• Increase purchases by the City of Rio de Janeiro in the School Feeding National Program (PNAE), encouraging sustainable food in schools.
  • Create multi-year food and nutrition security plans to integrate all agendas related to the food system.

 

São Paulo, Brazil:

As the FAO pointed out, a third of the world’s food production is wasted in the consumption and commercialization phases of food, showing that hunger is not only a matter of lack of resources, but also of mismanagement of available resources. In this regard, Armando Jr., Deputy Secretary of the São Paulo Municipal Economic Development, Labor and Tourism Secretariat who facilitated the breakout room discussion, highlighted the São Paulo City Food Bank program and the Combating Food Waste program. 

 

Both programs work together aiming at better food allocation at the expense of waste in the municipality, and the Combating Food Waste program works to collect input donations in fairs and markets – from 300 to 400 tons collected per year during 2017 and 2019. In 2020, the collection reached 2,264 tons and, until May 2021, approximately 776 tons were collected.

 

The Municipal Food Bank Program, in turn, aims to purchase food from family farming, collect food from the food industries, retail and wholesale chains that are out of commercial standards, but without sanitary restrictions for consumption. These foods are donated to around 400 charities, previously registered in the program, thus contributing to the fight against hunger and food waste. On the other hand, the benefited entities participate in training activities and food and nutrition education. In addition, the food collected in poor conditions of use is destined for composting centers in São Paulo.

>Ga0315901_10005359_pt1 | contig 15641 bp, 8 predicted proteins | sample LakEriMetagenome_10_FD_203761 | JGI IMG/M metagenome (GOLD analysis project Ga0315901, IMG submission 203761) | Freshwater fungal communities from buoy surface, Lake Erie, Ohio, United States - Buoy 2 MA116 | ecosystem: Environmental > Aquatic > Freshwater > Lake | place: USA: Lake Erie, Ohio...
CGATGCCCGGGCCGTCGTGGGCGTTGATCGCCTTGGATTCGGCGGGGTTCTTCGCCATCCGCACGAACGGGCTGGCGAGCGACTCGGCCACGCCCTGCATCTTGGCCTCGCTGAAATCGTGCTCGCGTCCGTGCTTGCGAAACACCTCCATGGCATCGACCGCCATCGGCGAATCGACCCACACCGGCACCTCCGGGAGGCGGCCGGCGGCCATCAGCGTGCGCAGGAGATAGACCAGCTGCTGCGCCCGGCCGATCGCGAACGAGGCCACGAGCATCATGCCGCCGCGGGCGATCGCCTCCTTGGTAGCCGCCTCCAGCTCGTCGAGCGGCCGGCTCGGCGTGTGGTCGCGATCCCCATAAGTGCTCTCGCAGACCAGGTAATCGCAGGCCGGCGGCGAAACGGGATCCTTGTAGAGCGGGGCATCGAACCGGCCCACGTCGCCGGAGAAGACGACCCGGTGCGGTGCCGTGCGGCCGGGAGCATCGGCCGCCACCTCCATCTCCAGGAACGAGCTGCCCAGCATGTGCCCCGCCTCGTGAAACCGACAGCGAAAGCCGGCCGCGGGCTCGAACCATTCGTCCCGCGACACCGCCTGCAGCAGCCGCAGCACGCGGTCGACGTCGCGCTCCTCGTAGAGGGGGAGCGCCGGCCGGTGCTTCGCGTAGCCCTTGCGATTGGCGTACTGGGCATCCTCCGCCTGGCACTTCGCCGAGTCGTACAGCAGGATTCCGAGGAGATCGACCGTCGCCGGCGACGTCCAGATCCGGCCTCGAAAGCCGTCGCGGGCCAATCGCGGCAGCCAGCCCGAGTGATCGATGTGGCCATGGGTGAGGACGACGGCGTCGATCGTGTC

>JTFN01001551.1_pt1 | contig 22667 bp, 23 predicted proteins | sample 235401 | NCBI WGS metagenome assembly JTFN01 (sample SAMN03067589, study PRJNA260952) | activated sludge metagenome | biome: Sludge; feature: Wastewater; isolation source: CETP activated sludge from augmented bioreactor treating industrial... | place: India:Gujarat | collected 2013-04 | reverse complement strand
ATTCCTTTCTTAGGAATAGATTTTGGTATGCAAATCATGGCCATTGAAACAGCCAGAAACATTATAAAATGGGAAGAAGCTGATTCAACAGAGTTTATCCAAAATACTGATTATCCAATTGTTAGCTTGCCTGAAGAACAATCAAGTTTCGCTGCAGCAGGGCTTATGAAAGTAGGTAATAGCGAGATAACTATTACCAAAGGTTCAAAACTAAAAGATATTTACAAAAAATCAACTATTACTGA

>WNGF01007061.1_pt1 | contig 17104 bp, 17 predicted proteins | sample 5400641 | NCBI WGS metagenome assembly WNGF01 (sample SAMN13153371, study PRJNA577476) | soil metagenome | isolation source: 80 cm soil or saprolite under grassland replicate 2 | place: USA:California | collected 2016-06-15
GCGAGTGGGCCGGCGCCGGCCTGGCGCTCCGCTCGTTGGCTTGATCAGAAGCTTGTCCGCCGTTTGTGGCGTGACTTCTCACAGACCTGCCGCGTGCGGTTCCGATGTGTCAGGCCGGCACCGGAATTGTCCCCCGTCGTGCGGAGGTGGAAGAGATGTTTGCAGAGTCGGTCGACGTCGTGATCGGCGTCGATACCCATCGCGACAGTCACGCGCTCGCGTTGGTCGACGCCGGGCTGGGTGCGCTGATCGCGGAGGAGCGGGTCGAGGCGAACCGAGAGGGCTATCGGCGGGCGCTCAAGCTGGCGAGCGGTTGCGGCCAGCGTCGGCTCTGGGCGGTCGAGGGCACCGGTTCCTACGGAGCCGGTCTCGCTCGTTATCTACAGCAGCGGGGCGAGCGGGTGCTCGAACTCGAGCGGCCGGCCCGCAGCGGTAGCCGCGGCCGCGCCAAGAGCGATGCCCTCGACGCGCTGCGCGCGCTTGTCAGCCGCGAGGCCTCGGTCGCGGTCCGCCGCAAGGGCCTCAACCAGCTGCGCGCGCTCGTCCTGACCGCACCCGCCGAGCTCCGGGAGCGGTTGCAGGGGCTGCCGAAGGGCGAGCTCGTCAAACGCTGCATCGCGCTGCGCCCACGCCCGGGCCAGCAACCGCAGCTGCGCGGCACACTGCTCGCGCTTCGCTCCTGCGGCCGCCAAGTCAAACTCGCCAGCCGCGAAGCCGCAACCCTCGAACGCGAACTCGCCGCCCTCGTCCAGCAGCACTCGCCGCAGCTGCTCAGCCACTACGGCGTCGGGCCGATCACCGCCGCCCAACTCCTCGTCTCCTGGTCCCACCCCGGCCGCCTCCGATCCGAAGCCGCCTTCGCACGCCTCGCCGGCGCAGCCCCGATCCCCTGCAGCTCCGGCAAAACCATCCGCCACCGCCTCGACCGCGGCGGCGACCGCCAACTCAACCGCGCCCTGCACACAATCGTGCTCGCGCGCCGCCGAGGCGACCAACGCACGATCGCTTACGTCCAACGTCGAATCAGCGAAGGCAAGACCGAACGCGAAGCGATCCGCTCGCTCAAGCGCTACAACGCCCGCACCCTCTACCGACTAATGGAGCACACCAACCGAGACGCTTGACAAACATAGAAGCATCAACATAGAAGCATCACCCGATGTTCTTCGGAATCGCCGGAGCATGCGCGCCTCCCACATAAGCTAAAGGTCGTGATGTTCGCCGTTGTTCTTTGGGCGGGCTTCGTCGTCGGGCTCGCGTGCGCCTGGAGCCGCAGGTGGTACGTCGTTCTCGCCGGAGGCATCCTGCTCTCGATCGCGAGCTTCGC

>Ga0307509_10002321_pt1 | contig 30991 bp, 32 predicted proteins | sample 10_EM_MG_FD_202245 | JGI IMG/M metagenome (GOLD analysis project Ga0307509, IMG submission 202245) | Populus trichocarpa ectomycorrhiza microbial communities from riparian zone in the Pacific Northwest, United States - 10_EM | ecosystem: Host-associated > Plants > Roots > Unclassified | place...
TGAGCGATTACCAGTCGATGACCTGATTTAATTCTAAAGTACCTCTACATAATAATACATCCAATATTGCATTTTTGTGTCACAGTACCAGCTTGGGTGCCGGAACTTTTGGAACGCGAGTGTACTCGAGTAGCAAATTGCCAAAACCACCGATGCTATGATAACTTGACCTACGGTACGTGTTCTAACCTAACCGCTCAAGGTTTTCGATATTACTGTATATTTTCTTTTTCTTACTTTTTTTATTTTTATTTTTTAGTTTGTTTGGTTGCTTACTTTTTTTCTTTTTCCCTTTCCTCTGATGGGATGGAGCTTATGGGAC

Lima, Peru 

Lima coordinated a debate about the main actions on resilience and circularity and actions that are being carried out during and preparation to post-pandemic like the promotion of composting and the implementation of organic gardens, especially in vulnerable areas of the city, where the situation led residents to organize and form multiple self-sustaining common pots.

 

Currently, through the training and support of the Metropolitan Municipality of Lima, it has been possible to implement 19 organic gardens in schools, 2 organic gardens in municipal children’s cribs, 525 organic gardens in homes and 8 community gardens. In parallel, there is Ordinance 1629, which promotes urban agriculture as a strategy for environmental management, food security, social inclusion and local economic development in the province of Lima. This instrument will promote urban agriculture as one of the environmental policy guidelines of the Metropolitan Municipality of Lima.